Luggage Restrictions On Trains in France — What to Know Before You Go

by  Mose Hayward
LAST UPDATED ON  2023-09-27
PUBLISHED ON  2019-06-03

Your Train Guide

Mose Hayward

Hexagonal Rail Nut

The luggage racks in TGV INOUI in 2nd class in the middle of a train car

If you’re used to travelling by plane and thus conditioned to worry about the size, weight, and contents of your baggage, you’re in for a treat. Luggage restrictions for French trains are generally much more relaxed.

The main rule is to not be taking so much that you can’t carry and stow it on your own. There are a few trains with more restrictive policies, such as the Eurostar trains to the UK and the budget trains Ouigo, and we’ll cover those as well in this article.

Checking Luggage Restrictions as You Book

We explain all of the details this article but you can also see luggage restrictions (if any) at the time of booking. It’s easiest to book French train tickets with Trainline (we discuss more on why this is so and how to book via Trainline or other platforms here—but in a nutshell it’s more functional than the French rail operator’s own site SNCF Connect and on complex trips it may also save you some money).

When you choose a train type for a French trip on Trainline, pay attention to the luggage restrictions and options that Trainline displays for your route, particularly if you’re choosing Ouigo, as in the example below.

This image has an empty alt attribute; its file name is Trainline-luggage-selection-screen-1024x563.png
The Trainline luggage selection screen shows that while Ouigo is quite cheap, I will have to pay a bit extra if I’m carrying anything larger than a carry-on-sized suitcase.

All you really need to know for French trains is to pay attention to that screen when booking. And if there are no restrictions listed, the SNCF luggage limit is simply what you are able to carry and handle on your own as you board the train.

Specific Luggage Rules by Type of French Train

Unless otherwise specified here, SNCF trains do not have specific weight and size restrictions; you simply need to be able to carry your luggage on your own and place it in the trains’ storage racks.

As with everything else with the SNCF, there is conflicting information depending on where you look and in what language. I have taken this information and translated it for you from the French version of the SNCF.com luggage explanations, which is slightly different and presumably more up-to-date than the SNCF Connect English luggage page.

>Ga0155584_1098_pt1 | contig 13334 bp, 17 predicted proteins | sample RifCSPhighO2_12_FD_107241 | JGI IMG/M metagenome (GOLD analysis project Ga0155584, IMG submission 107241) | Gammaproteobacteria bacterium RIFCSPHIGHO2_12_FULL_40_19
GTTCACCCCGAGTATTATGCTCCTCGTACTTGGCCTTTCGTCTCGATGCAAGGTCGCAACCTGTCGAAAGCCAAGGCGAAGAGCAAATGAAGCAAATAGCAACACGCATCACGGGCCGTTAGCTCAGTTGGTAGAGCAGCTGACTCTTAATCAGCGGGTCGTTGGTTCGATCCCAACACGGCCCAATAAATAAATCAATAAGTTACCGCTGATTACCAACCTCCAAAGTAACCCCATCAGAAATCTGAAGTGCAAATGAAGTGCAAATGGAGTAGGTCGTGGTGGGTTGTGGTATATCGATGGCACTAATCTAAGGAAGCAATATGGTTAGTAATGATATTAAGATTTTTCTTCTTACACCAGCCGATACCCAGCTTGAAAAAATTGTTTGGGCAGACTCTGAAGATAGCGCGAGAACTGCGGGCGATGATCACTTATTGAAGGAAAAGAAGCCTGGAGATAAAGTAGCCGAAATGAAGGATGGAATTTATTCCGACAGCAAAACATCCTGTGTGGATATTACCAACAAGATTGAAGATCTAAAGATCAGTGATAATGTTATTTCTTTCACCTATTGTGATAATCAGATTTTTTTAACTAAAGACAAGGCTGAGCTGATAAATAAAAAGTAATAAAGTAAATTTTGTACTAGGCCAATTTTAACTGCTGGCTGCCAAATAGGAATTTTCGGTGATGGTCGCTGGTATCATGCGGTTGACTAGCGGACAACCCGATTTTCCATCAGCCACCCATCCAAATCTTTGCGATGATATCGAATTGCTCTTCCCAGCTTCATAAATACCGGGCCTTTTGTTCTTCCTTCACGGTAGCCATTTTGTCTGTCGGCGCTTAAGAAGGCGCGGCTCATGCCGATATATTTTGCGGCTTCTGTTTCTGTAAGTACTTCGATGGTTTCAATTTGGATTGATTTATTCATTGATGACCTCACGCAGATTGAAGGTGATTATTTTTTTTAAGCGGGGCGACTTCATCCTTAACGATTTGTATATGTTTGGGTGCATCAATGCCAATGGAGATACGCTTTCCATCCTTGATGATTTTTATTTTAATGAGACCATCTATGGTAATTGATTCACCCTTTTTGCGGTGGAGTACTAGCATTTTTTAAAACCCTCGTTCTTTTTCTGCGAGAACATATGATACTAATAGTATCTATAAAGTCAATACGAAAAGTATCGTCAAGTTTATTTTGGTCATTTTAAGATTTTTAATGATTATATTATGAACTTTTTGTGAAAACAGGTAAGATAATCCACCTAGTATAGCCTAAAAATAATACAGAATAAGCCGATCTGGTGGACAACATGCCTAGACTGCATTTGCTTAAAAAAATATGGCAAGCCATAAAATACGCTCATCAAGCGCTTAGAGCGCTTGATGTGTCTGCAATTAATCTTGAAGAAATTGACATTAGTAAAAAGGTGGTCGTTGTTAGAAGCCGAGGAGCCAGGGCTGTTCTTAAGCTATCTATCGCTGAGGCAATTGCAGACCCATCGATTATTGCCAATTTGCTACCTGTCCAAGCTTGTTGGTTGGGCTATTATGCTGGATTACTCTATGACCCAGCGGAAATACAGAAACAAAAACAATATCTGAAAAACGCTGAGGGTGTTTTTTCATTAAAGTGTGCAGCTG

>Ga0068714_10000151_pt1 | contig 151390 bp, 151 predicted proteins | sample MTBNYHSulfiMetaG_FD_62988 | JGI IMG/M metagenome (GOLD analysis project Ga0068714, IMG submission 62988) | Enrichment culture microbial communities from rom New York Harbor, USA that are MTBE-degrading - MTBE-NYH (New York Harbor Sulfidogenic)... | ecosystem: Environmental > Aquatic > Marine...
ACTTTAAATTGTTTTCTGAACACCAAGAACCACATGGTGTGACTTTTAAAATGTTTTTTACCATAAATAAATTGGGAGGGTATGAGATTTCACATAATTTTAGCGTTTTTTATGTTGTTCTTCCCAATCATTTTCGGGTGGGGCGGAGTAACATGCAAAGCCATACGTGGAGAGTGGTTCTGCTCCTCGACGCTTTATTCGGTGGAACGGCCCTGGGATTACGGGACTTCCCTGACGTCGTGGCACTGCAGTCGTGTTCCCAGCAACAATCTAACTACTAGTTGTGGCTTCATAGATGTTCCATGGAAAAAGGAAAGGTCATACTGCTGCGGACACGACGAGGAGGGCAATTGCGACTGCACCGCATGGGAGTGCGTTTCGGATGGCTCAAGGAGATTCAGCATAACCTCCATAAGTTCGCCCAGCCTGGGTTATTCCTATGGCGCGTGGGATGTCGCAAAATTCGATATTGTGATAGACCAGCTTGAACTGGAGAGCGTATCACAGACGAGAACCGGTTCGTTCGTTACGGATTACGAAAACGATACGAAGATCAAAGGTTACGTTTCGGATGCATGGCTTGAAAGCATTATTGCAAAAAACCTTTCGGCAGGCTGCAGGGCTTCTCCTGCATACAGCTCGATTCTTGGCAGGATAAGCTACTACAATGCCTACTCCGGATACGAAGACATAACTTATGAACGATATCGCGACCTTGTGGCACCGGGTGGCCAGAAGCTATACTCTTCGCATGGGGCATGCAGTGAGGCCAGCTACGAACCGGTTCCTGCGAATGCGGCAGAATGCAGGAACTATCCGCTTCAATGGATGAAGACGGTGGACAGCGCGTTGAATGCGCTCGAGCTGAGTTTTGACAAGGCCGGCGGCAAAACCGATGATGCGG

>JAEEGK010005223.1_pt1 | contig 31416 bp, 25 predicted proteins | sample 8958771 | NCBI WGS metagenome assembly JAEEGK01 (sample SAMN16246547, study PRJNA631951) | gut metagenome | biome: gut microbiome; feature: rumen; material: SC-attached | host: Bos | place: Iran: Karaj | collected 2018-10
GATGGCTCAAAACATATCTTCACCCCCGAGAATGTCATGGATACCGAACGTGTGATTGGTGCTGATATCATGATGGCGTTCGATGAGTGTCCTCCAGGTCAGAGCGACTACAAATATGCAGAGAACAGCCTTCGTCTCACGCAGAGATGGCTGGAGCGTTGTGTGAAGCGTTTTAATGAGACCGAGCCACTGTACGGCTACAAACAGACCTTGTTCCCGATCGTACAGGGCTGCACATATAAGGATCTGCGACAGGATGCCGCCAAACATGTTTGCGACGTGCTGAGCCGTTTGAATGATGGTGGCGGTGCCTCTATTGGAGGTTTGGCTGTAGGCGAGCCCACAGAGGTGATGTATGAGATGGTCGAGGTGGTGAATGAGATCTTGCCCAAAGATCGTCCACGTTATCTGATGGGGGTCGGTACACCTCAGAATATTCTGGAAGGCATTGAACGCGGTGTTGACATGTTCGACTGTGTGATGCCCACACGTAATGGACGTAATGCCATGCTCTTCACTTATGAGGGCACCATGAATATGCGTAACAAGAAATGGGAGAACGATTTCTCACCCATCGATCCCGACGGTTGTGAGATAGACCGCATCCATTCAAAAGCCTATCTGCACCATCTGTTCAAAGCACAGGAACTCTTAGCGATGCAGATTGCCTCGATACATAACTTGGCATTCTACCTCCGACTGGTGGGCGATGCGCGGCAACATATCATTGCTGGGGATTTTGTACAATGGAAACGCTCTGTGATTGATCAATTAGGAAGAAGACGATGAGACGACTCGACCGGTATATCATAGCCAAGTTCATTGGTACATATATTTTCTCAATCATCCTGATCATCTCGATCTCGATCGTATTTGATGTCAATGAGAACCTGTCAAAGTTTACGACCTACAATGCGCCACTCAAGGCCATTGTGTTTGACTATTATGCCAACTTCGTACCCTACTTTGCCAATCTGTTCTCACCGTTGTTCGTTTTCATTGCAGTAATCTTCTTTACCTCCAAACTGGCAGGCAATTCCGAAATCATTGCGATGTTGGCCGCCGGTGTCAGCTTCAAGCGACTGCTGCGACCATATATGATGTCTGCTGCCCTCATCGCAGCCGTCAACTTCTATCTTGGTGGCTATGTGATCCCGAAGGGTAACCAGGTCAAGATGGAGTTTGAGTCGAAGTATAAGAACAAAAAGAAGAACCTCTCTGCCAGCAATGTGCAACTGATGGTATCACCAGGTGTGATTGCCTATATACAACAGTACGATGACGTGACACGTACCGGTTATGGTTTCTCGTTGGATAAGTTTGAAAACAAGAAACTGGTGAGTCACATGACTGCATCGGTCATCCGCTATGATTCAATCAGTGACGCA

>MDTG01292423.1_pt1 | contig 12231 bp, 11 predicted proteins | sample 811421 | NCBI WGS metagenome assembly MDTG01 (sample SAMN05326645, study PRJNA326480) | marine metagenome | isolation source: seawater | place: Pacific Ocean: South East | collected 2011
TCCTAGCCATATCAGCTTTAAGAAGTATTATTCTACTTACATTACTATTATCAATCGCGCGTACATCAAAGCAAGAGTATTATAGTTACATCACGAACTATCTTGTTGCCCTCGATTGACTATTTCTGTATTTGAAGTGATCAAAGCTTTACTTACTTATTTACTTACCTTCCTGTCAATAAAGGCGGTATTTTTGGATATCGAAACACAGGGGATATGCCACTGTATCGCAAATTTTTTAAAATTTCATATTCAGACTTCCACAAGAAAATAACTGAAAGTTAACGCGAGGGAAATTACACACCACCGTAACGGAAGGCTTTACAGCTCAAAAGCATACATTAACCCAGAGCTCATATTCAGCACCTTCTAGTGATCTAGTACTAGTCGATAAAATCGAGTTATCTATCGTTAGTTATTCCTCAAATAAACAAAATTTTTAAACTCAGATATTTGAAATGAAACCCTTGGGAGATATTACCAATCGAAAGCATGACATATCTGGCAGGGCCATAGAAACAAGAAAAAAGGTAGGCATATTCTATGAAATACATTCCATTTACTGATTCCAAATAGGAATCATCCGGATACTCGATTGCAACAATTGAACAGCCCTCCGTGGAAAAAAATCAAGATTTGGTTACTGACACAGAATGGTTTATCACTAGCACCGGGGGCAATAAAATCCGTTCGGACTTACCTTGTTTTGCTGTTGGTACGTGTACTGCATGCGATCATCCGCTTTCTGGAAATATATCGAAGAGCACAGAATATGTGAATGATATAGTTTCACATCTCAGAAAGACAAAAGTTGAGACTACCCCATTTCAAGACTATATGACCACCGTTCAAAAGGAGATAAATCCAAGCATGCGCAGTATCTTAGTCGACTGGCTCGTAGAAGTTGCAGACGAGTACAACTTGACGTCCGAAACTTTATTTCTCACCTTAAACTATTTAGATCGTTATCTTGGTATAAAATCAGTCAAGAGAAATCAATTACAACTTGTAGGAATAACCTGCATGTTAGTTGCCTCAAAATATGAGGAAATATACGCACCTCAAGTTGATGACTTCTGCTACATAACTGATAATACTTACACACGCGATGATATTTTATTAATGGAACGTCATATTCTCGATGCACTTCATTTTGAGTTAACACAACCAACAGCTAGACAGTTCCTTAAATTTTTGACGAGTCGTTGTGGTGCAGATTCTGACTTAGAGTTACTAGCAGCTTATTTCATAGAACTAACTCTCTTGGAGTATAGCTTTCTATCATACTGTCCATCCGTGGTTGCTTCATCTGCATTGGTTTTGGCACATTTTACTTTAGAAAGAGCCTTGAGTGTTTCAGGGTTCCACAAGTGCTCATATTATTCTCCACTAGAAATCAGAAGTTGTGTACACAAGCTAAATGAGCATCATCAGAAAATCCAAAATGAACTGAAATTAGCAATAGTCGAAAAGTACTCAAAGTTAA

General Rules and Advice for Luggage on All French Trains

Luggage Rules for TGV INOUI Trains to/from Spain

Luggage on Thalys Trains

Luggage on Eurostar

Luggage on Ouigo (Budget Train Line)

Luggage on Ter Regional Trains in France

Keeping Your Luggage Secure on French Trains

We appreciate reader feedback and questions in the comments section, and update this article when things change on the French rails.

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3 thoughts on “Luggage Restrictions On Trains in France — What to Know Before You Go”

  1. Thank you for this very helpful information. I am planning a month’s trip in June 2020. My last trip to France was in 1984. Things have drastically have changed in all of Europe since then. I am considering a month Eurail First Class Global train ticket. I plan to travel in Italy and Germany as well. According to the airlines the luggage check in size requirement total is 62 inches or 158 cm. It seems this would be too large for the majority of first-class train travel in France. Do you have any suggestions alternative luggage? With a rail pass I could possibly travel on SNCF trains instead of other lines, but that might depend on the region I am traveling in. I appreciate any suggestions you might offer. I spent a year in Tours studying French which was my major in college:

    1. You don’t seem to have read the above article very carefully! You’ll be fine! However, just for your convenience, we’d obviously encourage you to travel lighter, at least consider our larger luggage suggestions. Enjoy the trip back to France! It’s changed a lot, yes.

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